In all known continuous biological processes: (a) only laboratory-scale experiments have been carried out and (b) the pure or mixed bacterial cultures used were immobilized on solid particles.
As shown above, the dechlorination of HCB and PCB is only possible by using anaerobic conditions and auxiliary substrates. Fathepure and Vogel (1991) used a biofilm reactor and were able to transform HCB to 1,2,3,4-TeCB with methanol and to 1,2,3-TCB and 1,2-DCB with acetate as an auxiliary substrate. Nowak (1994) was successful in reducing 1,2,3,4-TeCB, all three TCBs and all three DCBs as well as MCB in a fluidized bed reactor with a mixture of methanol, acetate, acetone, eth-anol, propanol and a mixed culture from a sediment of the Saale River.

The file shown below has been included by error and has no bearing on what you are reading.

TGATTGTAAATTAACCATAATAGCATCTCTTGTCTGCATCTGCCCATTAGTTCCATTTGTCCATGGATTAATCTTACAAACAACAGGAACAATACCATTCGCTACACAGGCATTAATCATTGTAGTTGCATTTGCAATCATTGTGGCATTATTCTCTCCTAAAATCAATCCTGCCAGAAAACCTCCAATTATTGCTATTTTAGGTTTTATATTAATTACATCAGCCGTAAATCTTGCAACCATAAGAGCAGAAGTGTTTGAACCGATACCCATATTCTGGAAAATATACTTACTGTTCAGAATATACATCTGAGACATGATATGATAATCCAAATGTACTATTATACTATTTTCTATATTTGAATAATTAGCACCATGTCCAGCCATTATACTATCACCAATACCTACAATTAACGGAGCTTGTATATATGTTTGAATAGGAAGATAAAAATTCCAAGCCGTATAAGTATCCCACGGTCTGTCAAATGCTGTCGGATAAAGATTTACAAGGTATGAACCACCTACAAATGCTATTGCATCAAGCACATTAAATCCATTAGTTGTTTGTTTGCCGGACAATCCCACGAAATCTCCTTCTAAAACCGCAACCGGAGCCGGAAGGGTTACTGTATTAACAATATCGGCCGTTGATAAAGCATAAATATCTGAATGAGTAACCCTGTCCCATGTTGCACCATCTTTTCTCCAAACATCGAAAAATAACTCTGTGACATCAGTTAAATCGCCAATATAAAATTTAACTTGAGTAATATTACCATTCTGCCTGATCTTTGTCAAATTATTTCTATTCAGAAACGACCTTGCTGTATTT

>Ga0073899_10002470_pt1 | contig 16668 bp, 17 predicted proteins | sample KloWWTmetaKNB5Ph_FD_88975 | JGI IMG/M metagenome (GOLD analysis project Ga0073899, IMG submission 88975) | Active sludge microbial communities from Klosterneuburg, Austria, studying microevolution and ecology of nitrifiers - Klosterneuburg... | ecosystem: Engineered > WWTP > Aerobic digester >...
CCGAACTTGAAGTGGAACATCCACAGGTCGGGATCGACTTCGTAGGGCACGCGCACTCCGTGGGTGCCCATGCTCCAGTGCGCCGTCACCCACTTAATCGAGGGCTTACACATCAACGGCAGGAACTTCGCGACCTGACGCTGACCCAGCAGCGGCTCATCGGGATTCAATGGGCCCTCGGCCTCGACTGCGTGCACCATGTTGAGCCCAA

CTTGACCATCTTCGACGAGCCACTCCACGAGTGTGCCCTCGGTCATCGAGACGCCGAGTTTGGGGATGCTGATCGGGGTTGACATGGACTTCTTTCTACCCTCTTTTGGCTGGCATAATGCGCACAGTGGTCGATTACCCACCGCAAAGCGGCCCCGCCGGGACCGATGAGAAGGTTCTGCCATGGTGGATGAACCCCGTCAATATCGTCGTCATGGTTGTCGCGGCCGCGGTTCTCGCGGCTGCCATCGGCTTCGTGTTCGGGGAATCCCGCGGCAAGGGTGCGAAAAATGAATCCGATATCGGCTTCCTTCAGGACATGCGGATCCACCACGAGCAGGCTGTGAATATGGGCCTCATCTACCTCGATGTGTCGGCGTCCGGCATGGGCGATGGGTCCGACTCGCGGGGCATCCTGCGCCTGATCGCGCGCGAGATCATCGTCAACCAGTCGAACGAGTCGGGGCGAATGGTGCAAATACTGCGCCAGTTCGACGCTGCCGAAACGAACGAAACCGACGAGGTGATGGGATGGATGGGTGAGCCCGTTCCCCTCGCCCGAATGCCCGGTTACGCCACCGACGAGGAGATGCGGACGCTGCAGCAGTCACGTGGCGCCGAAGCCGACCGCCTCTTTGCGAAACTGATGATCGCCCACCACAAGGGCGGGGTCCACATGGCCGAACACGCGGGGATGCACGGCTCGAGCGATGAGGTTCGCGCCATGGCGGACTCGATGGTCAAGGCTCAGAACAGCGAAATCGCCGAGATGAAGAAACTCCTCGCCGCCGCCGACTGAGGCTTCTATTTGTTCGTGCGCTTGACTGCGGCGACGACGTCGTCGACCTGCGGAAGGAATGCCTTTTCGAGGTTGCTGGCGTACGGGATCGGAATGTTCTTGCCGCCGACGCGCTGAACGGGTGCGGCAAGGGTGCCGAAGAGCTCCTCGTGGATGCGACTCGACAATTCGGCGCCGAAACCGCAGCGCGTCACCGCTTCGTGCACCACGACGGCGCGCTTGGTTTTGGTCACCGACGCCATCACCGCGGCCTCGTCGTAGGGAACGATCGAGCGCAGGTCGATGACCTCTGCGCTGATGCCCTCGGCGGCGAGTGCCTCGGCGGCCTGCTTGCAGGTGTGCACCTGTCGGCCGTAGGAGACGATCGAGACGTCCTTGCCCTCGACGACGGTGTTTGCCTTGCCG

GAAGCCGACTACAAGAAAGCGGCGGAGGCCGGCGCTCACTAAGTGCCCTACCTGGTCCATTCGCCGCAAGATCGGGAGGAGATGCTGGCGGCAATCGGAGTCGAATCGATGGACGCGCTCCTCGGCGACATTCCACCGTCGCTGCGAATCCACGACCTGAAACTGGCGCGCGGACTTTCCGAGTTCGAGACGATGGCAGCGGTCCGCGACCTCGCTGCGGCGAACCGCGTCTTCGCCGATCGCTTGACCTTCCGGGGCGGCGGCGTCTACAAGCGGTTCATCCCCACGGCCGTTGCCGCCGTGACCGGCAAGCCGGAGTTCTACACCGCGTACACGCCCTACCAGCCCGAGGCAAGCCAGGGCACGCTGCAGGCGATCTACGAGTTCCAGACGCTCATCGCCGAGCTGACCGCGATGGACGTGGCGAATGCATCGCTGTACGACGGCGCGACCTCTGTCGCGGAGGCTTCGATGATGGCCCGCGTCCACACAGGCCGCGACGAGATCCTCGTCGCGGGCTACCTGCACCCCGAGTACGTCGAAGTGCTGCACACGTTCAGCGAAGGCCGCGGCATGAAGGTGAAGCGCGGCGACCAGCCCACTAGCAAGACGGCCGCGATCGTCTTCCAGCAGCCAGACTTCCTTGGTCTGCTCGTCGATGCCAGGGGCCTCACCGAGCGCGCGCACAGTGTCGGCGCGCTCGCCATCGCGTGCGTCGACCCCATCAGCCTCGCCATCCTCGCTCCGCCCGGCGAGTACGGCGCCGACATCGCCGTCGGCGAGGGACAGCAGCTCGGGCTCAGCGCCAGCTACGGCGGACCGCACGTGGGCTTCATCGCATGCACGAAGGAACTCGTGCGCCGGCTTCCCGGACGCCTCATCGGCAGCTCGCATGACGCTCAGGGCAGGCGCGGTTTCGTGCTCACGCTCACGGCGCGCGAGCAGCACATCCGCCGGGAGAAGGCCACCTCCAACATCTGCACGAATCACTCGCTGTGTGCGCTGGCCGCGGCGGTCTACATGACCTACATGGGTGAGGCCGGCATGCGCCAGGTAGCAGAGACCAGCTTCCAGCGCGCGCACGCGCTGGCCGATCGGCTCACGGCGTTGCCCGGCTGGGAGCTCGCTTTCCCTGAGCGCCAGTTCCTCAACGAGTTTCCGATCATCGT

Aerobic mineralization of MCB, the three DCBs and 1,2,4-TCB were achieved in fixed bed reactors by Bouwer and McCarthy (1982) with small glass beads for biofilm growth, by Van der Meer et al. (1987) with sand particles from the Rhine River and by Schäfer (1994) with polyurethane foam particles with and without activated carbon as carriers for mixed cultures, or Pseudomonas sp. (Van der Meer et al. 1987). In the experiments by Schäfer (1994), no auxiliary substrates were needed as the source of energy or carbon.
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